The top 5 Things to do in Myanmar
Myanmar is one of the most fascinating countries on earth, and it’s often overlooked by its neighboring countries of Thailand, Cambodia, India and Vietnam. The reason why it’s overlooked is because many people haven’t heard about Myanmar, due to its visa restrictions. However, the country has opened up its borders to tourism in 2011, and now it’s very easy to get an e-visa online to visit Myanmar 😉
From the food, to the culture, lifestyle and people – there are so many fun things to explore around the country.
In this post, I am going to tell you 5 amazing things to do on your next trip to Myanmar. Hope you enjoy!
1. Learn About Buddhism
The vast majority of Burmese people are Buddhist and practice Buddhism culture and religion. If you haven’t been exposed to Buddhism before, then you’ll quickly realize that it’s a religion all about peace, respect and kindness. It’s about getting rid of all egos and making greater good for society. As you travel around Myanmar, you’ll notice many Buddhism landmarks, temples and shrines that are worth visiting! The most notable one is the Shwedagon Pagoda in Yangon, but you should also take a trip to the ancient city of Bagan to see more than 10,000 original Buddhist temples that were built from the 9-11th century!
2. Taste the Local Cuisine
Myanmar’s food is fantastic. It’s kind of a combination between Thai and Indian cuisines – with an assortment of soups, spices, meats and incredible flavors. Some of the most common foods include curries, steamed vegetables, seasoned onions and fried rice/noodles. And the best part is that all food is very affordable! As long as you avoid the touristy restaurants, then expect to pay anywhere from $0.50 – $3USD per meal.
3. Go Trekking through the Villages
One of the best ways to explore Myanmar is by trekking though some of the villages. The most notable trek is from Kalaw to Inle Lake in the north central part of the country. It’s about 70 kilometers in total, and the trek is broken up into 2 nights/3 days. Each morning, your group (leaded by a tour guide) will wake up at sunrise and walk until sunset. There will be chef on board cooking each meal as well (it’s all local food). It’s a very humbling and eye-opening experience to see how life unfolds inside of these little villages!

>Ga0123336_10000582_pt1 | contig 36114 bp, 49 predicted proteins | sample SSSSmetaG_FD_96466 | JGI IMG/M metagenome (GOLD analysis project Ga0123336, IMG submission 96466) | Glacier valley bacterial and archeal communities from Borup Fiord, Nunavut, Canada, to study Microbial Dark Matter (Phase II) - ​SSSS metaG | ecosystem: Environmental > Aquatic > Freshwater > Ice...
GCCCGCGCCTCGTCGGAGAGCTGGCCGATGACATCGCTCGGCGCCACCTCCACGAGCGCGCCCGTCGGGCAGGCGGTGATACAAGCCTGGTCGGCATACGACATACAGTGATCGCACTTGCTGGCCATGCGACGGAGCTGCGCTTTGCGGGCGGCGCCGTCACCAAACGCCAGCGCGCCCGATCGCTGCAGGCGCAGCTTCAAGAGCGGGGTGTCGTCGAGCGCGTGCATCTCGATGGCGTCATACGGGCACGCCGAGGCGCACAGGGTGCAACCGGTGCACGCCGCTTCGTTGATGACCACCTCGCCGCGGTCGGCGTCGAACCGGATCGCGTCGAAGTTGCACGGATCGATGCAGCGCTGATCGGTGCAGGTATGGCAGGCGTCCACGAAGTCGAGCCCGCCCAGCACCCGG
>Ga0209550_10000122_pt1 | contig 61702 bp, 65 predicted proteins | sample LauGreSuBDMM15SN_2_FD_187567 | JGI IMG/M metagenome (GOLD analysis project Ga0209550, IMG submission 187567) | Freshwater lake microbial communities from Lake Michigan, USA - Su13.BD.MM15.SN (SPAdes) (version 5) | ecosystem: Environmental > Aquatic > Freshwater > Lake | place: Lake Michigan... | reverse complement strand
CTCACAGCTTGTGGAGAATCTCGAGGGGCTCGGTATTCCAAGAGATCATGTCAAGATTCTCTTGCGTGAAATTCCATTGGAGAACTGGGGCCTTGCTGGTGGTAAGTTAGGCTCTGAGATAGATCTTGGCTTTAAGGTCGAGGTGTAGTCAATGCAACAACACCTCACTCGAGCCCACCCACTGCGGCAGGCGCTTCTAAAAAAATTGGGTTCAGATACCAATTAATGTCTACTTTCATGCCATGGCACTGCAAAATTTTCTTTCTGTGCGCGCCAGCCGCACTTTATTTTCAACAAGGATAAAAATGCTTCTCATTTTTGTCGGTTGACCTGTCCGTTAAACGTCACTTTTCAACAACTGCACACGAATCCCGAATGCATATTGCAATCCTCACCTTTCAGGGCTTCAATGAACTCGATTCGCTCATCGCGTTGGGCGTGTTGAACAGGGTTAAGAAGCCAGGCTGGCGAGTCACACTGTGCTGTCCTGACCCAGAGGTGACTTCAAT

4. Experience the Beach
Believe it or not, Myanmar has a long coastline of beautiful beaches (many of them are untouched!). You can either take a long bus from Yangon, or fly to a big city that’s situated along the coast. The top beaches to visit are Chaung Thar, Ngwe Saung and Ngapali. The most tourist one is Ngapali, and it’s for good reason because the water is crystal clear and clean. You have to visit!
5. Make local friends
And lastly, you will be shocked by how kind and welcoming the Burmese people are. Everywhere you go, you will be greeted with a huge smile and a “Minglaba” which translates to “hello” in English. Despite many people living in poverty, they truly project a sense of happiness and community, which is so amazing to experience first hand. And if you get the courage to strike up a conversation with someone, you never know if he/she will take you out on an adventure around the city!
What was my favorite thing to do in Myanmar (personal story)?
Throughout my two weeks in Myanmar, I had many amazing experiences. And it is so difficult to choose my favorite one!
But if I had to pick my favorite things to do in Myanmar, it was the three day trek from Kalaw to Inle Lake.
On each day, you begin walking when the sun rises and you’ll finish when the sun sets. A private chef will travel with you to prepare each meal (breakfast, lunch and dinner). He will meet you at your destinations by riding a motorbike ahead of the group. The food that your chef will make is incredible and everything is prepared local. You’ll eat everything from fresh grown fresh fruit, fried rice, eggs and toast, pancakes, stir-fry and more. And the portions are HUGE. Your guide will also arrange stops along the way for tea and/or bathroom breaks.
This trek does require you to be moderately fit, or else you may struggle.
The journey includes walking up hills, down valleys, across train tracks, gardens, through fields and caves. Along the way, there are dozens of little villages that you will pass through and see many smiling faces and waving hands.
Each village has anywhere from 10-100 families living inside, and they each speak their own unique dialect. You’ll walk through schools where kids will come running, screaming and jumping on your leg to say hello. Looking back and reminiscing about these moments is almost bringing tears to my eyes because it was just that special and humbling.
I highly recommend the trek for an amazing experience!
I hope you enjoy your visit to this amazing country.